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My background: I have taken some courses on numerical analysis during my PhD and read a few books on the topic as well. I mostly work on low Reynolds number fluid mechanics and use boundary element method for solving Stokes equations on unstructured meshes. I mostly read the mathematical equations and write my own codes in Fortran 90.

I seldom use large linear algebra packages. If I need something, then I write my own code. I have realised this is quite unsustainable and unscalable. I need to start writing codes on top of optimised linear algebra packages like Trilinos or PETSc. It appears foolish not to take advantage of these optimised packages.

However, since I don't have a background in C++ or C, I am finding it a bit difficult to understand the philosophy behind how these large codes are written. For examples, how classes and templates are made. I am finding it difficult to just read the codes in PETSc or Trilinos and understand why they are written/organised in a certain way. At the moment, I am reading the book, 'Parallel Scientific Computing in C++ and MPI', by Karniadakis and Kirby to get some ideas but I need to see examples that have good amount of description.

Please provide me with some suggestions or ideas that teach how to start writing or even thinking about writing such large software libraries. Any books that you particularly recommend or video lectures?

Considering my experience in FORTRAN, I am also not sure how I will benefit from using C++ classes. Is it just for better organisation of the codes? How do I start thinking of implementing mathematical objects in C++?

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  • $\begingroup$ When I'm not mistaken PETSC should come with the possibility of use statements (see documentation and e.g. mcs.anl.gov/petsc/petsc-current/docs/manualpages/Sys/…). $\endgroup$ – albert Jul 13 at 16:58
  • $\begingroup$ C++ offers a great deal of abstraction. You can translate mathematical objects into implementations and after that developing and prototyping scientific software becomes easier. I would suggest just going into PETSc documentation and checking their examples. That is practically how I learned about 6 years ago. I would also suggest joining their user mailing list, but it is highly encouraged to first run a search on their mail archives before asking a question because probably the answer is there already. Also it helps if someone around you knows about PETSc, too $\endgroup$ – Abdullah Ali Sivas Jul 13 at 20:41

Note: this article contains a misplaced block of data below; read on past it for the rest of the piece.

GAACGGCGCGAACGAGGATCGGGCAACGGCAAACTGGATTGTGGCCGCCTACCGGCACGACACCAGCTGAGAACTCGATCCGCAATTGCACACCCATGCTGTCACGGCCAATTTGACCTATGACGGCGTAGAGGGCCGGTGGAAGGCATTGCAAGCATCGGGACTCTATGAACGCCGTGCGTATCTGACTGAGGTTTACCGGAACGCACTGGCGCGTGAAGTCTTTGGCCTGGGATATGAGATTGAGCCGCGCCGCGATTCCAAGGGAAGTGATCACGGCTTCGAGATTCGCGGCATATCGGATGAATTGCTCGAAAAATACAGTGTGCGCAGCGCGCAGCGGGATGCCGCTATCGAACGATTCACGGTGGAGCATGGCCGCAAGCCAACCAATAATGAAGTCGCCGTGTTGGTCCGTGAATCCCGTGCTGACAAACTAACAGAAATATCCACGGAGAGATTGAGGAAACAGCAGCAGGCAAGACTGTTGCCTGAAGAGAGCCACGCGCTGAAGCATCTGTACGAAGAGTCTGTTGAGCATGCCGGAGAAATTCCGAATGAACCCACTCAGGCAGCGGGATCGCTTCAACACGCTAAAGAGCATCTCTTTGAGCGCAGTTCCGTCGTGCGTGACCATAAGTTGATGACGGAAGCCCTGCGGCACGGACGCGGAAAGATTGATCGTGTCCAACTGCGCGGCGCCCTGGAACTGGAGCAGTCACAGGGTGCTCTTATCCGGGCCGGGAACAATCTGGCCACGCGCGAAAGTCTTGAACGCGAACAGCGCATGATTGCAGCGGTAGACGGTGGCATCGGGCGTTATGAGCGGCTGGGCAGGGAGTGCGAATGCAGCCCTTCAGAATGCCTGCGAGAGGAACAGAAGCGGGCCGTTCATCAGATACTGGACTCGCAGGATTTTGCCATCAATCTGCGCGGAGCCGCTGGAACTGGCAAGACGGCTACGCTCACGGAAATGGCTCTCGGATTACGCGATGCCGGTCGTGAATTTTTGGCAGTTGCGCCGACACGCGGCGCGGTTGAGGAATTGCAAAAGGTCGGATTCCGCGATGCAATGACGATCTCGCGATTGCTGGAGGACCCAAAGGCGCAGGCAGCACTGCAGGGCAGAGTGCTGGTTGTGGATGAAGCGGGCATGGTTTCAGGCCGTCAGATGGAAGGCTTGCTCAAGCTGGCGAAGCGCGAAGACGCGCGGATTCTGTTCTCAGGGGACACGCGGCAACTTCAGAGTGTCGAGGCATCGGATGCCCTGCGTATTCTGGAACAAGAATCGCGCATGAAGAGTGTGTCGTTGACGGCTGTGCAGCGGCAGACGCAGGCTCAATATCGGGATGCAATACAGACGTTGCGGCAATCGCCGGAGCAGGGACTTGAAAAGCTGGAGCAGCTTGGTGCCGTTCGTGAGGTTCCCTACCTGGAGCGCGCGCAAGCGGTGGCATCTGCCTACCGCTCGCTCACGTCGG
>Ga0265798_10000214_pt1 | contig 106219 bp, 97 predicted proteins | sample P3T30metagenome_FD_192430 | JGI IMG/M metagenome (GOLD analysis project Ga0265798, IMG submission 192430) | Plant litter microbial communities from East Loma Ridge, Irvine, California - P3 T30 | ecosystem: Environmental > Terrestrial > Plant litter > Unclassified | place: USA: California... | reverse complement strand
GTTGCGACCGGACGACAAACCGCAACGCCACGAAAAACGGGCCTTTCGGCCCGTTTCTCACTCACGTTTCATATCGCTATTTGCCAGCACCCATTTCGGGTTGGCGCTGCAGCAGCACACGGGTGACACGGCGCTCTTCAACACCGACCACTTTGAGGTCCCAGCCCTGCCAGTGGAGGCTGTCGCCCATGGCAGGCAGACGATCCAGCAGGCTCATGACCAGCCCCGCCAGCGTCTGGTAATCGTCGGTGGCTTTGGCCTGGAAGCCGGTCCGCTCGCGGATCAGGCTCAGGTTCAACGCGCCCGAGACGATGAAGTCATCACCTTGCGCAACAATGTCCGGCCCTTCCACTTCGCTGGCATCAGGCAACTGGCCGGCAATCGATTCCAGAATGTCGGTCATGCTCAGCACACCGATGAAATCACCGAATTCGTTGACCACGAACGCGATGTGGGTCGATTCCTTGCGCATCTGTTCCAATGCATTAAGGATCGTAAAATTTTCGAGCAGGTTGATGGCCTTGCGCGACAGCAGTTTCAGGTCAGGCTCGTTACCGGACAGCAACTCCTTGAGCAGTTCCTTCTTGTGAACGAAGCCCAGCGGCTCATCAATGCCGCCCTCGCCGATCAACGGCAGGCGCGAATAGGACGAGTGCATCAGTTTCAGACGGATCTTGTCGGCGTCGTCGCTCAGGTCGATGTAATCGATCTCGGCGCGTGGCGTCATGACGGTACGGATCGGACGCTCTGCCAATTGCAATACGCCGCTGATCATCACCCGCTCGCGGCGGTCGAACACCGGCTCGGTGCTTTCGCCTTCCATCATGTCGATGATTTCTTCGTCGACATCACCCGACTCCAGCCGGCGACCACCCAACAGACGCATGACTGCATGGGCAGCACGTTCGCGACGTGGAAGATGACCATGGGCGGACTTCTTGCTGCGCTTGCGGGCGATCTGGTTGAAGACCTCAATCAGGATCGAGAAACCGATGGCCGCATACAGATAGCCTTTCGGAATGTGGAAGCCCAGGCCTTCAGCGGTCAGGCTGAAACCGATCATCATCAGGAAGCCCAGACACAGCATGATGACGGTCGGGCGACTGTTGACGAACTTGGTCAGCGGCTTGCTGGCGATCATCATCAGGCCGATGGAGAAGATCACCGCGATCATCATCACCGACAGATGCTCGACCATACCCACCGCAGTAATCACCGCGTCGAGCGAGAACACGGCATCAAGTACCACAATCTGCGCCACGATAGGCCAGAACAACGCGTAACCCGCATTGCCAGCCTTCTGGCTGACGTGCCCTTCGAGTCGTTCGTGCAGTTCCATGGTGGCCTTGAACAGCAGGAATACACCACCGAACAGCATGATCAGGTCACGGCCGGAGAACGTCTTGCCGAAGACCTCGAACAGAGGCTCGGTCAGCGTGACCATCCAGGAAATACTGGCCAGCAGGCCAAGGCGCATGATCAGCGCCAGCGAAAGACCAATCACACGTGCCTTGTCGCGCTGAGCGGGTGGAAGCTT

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    $\begingroup$ I learned both C++ and finite element coding by reading the deal.II documentation, which is exhaustive. I believe you can also write boundary element methods in deal.II, see here dealii.org/developer/doxygen/deal.II/Tutorial.html#topic under advanced techniques. $\endgroup$ – cfdlab Jul 14 at 8:18
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Just too long for a comment

I'm a beginner with MPI too, and I'm using that book also. But it seems to me just devoted to the MPI approach. It just give a brief introduction to classes with an example or two, and it does not even talk about templates, which is something that you find in most scientific codes.

This is what I'm doing now to learn:

  • I started with the classic "Principle and practice ..." by Stroustrup, which is great for a beginner as I still am, in order to understand the most important structures.

  • MPI for the parallel computing part

  • Numerical Recipes, which has a third edition in C++. I think that it is the most important C++ book about numerical algorithms.

Take this with a grain of salt, as I'm just a beginner in the C++ scientific programming, and someone will surely have better suggestions than me.

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Yes, I think "better organisation of the codes" as you say is an important reason to use C++ and more generally Object Oriented Programming (OOP). Due to better organization of code, OOP can reuse code more effectively. Reusing code means less code overall means fewer bugs to fix.

Another reason, in my opinion, is OOP allows us to express things more clearly. If A,B,C are matrices what is more clearer:

for (ii = 0; ii < n; ii++){
    for (jj = 0; jj < n; jj++){
      C[ii][jj] = A[ii][jj] + B[ii][jj]
  }
} 

or

C = A + B

Certainly, the latter is clearer. By supporting operator overloading OOP allows us to write the second code which is clearer. Another example would be assembling element rhs vectors into global rhs vectors.

OOP allows us to do

GlobalRhsVector += ElementRhsVector

All the baggage of converting local indices to global indices is taken care of when we define how the "+" operator behaves.

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    $\begingroup$ Just as an aside in Fortran this is part of the core language $\endgroup$ – Ian Bush Jul 14 at 8:21
  • $\begingroup$ That is true, Ian. But with PETSc, you can do stuff like A.Mult(x,y) which is $y=Ax$ when A is sparse. You can further overload operators to get y = A * x which is more Fortran-like. I don't think that is possible in Fortran unless sparse matrices are native types in Fortran now. $\endgroup$ – Abdullah Ali Sivas Jul 14 at 13:23
  • $\begingroup$ Yes - you would have to implement a sparse data type, but then either approach is straightforward $\endgroup$ – Ian Bush Jul 14 at 16:21

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